Then when we went to do the TNSOL, one of the enumerators recognized one of the people at this location as being someone they had “observed” previously at the soup kitchen. They asked what to do and were told “count them at the TNSOL & the soup kitchen.”

  5. Yet Another Enumerator Says:

    @Amanda: What you say jibes with what my experience of SBE. We were told not to worry about double-counting, essentially.

    Since you made your statements without any obvious comment, it’s hard to tell what you’re getting at here, but again: the people who designed and administered SBE already took into account the possibility of people being counted more than once. This has to be obvious, since many of the places we enumerated–soup kitchens, mobile food vans and homeless encampments–have the same sets of people. So I really do not think this is something to make a federal case out of, unless, of course, you happen to be a Tea Party/anti-gubmint type …

  6. end the census Says:

    The whole undercounting and overcounting, and the attitude of the LCOM’s and all the way down to FOS and CL, goes absolutely against the Constitutional mandate which is ENUMERATION, NOT ESTIMATION. They’re always estimating so why pretend they’re enumerating. Why even bother with a census and this enormous, unconscionable WASTE of taxpayer money. We need an amendment to allow for estimating, because estimating is what’s really happening anyway.

  7. Yet Another Enumerator Says:

    Sorry, but with all due respect, you don’t know what the hell you’re talking about.

    Part of the decennial census does involve estimation. It’s called statistical analysis; that’s how you count, as near as possible, difficult-to-count populations like homeless people.

    Regarding the Constitution, to hear the Tea Party types tell it, you’d think the Constitution spells out the exact methodology to be used by the Census, and that it is restricted to simply counting heads.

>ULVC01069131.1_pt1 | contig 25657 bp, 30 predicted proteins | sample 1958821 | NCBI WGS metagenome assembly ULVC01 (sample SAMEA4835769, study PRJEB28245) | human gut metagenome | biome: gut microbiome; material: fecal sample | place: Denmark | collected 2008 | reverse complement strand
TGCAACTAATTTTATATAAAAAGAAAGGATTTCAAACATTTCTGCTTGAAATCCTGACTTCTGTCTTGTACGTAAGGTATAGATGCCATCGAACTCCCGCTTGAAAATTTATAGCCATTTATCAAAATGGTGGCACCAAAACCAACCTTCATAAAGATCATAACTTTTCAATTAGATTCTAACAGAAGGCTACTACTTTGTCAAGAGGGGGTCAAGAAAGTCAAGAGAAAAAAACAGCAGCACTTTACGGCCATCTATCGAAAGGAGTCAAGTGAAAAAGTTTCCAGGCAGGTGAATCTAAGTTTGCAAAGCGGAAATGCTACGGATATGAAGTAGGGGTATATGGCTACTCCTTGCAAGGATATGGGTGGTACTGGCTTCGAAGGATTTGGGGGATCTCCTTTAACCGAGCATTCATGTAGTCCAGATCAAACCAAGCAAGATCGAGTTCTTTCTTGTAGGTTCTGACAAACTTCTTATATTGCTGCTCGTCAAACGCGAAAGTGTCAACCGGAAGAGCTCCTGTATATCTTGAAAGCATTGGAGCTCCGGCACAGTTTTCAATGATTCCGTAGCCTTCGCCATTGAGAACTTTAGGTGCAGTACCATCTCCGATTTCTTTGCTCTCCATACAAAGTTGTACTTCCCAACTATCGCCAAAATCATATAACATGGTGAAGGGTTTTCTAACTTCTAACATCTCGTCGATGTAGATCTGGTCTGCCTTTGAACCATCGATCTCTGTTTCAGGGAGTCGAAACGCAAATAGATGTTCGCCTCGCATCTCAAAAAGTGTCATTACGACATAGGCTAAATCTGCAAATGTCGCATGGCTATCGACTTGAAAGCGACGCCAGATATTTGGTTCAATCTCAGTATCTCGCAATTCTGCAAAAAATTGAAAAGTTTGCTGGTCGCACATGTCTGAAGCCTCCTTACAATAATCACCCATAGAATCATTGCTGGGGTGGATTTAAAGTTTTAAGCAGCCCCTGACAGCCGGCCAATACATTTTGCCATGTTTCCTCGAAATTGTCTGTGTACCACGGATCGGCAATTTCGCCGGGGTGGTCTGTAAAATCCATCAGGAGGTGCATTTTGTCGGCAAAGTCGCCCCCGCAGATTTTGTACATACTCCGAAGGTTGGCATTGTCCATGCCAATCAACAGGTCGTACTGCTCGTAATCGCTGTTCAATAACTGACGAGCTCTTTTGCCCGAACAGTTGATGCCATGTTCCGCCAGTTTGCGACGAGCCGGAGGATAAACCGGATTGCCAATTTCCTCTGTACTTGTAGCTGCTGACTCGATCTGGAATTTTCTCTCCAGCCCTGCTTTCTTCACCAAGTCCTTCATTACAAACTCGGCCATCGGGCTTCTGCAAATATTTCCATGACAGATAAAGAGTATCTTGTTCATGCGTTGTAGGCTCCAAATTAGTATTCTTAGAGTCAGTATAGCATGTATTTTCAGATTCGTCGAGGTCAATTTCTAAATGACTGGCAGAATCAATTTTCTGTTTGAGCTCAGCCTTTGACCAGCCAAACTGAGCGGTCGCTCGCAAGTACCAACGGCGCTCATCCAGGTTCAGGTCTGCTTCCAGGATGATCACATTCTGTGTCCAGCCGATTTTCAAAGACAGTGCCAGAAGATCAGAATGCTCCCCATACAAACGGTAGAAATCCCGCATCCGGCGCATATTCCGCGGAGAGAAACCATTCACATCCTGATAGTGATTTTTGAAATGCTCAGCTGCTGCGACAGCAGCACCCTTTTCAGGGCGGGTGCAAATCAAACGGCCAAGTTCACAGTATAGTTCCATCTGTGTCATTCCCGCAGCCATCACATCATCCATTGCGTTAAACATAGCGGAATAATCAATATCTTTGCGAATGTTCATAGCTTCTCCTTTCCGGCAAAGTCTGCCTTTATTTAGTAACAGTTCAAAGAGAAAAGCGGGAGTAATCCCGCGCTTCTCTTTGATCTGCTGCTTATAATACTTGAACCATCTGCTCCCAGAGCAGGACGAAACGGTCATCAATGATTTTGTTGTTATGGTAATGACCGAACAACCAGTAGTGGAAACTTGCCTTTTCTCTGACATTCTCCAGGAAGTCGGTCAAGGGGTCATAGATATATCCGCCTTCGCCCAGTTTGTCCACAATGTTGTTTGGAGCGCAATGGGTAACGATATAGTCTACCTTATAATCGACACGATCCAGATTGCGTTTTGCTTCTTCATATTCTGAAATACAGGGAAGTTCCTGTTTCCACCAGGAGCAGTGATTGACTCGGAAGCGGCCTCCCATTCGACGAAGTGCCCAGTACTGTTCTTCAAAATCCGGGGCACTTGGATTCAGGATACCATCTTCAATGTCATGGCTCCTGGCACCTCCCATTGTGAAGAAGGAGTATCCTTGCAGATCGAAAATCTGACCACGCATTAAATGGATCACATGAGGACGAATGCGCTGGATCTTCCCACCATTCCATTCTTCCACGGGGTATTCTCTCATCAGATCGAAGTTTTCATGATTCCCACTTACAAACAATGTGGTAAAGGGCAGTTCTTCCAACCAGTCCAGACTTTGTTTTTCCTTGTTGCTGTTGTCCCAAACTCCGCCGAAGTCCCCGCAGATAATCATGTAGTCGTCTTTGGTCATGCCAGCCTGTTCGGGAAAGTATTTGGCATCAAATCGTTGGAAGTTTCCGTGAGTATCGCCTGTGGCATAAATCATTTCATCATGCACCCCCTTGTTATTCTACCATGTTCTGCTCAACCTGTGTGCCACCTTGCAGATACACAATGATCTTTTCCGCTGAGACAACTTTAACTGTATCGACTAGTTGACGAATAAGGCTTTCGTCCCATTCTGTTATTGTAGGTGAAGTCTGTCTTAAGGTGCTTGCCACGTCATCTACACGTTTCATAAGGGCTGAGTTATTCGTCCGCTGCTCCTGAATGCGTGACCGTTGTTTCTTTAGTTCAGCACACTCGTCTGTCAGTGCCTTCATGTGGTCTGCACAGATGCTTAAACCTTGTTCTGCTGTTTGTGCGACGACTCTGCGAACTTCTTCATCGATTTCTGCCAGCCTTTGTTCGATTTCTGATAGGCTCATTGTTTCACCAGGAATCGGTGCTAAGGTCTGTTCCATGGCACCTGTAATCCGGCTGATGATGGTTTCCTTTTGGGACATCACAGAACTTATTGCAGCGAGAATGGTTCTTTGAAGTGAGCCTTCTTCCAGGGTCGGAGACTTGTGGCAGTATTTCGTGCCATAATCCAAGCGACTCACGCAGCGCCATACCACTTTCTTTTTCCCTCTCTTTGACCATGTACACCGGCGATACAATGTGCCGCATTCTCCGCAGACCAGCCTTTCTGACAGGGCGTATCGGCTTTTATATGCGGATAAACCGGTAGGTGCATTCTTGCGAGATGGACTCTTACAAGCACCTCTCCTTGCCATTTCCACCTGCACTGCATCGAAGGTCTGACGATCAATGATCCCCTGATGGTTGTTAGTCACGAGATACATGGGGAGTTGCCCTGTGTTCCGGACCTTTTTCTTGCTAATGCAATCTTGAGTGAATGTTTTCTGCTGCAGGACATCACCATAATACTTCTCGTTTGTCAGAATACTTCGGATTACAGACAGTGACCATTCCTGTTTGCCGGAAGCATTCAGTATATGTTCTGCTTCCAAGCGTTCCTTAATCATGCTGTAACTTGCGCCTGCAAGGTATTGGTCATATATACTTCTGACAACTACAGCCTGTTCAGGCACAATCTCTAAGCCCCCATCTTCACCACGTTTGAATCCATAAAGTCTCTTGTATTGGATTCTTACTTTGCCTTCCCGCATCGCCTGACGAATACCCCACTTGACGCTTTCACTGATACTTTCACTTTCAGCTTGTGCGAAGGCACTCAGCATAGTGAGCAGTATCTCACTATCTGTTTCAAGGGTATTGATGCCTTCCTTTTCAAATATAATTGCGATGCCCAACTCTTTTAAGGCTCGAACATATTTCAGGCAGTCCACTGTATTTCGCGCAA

Nothing could be further from the truth.

    Here is what the Constitution has to say about the census, from Article 1, Section 2. This is the only part that regulates the census (other language has been stricken from the Constitution or modified, most notably the business of counting non-white people as 3/5 of a person):

    The actual Enumeration shall be made within three Years after the first Meeting of the Congress of the United States, and within every subsequent Term of ten Years, in such Manner as they shall by Law direct.

    Notice the part I italicized: that means that the Census is exactly what Congress says it is. For what Congress says it is, I refer you to Title XIII of the United States Code. (Which, in case you’re wondering, says nothing about only counting heads, or of not using statistical estimation techniques, or any of the other bullshit one hears about the Census from uninformed or misinformed individuals).

    Like they say, you could look it up.

  8. Embarressed Says:

    6 of 1, half a dozen or the other. So they made up for the idiots who refused to spend .42 cents of the governemt’s money to return their forms to be counted.

  9. Crew Leader Says:

    @ Yet Another Enumerator: I know we’ve had our differences but, I do respect your inclination to see through the BS and deal with fact.

    I do volunteer work with homeless people. Last year our county wanted to get an accurate count of the homeless within the county. On one night, they held several events throughout the county that served great food, gave out bus passes, conducted minor medical services, etc. The events were well attended by the homeless and, because the events were held simultaniously, a fairly accurate count was made.

    I know the CB can’t do this but, it worked for the county.

  10. Duck Fan? Says:

    Anyone else think that the homeless should be turned into hotdogs and then shipped to hungry countries in the Third World? That way, everybody wins!

  11. Yet Another Enumerator Says:

    @Crew Leader: It was my understanding that in some places, the Census Bureau did just that, both on TNSOL night and in other operations enumerating homeless or hungry populations (i.e., soup kitchens, shelters, etc.), by handing out goodies to the people being interviewed. We didn’t have any stuff to give them in our LCO, but it seemed like a good idea to all the people I discussed it with. (Sorry, don’t have any more details: does anyone else here know anything about this?)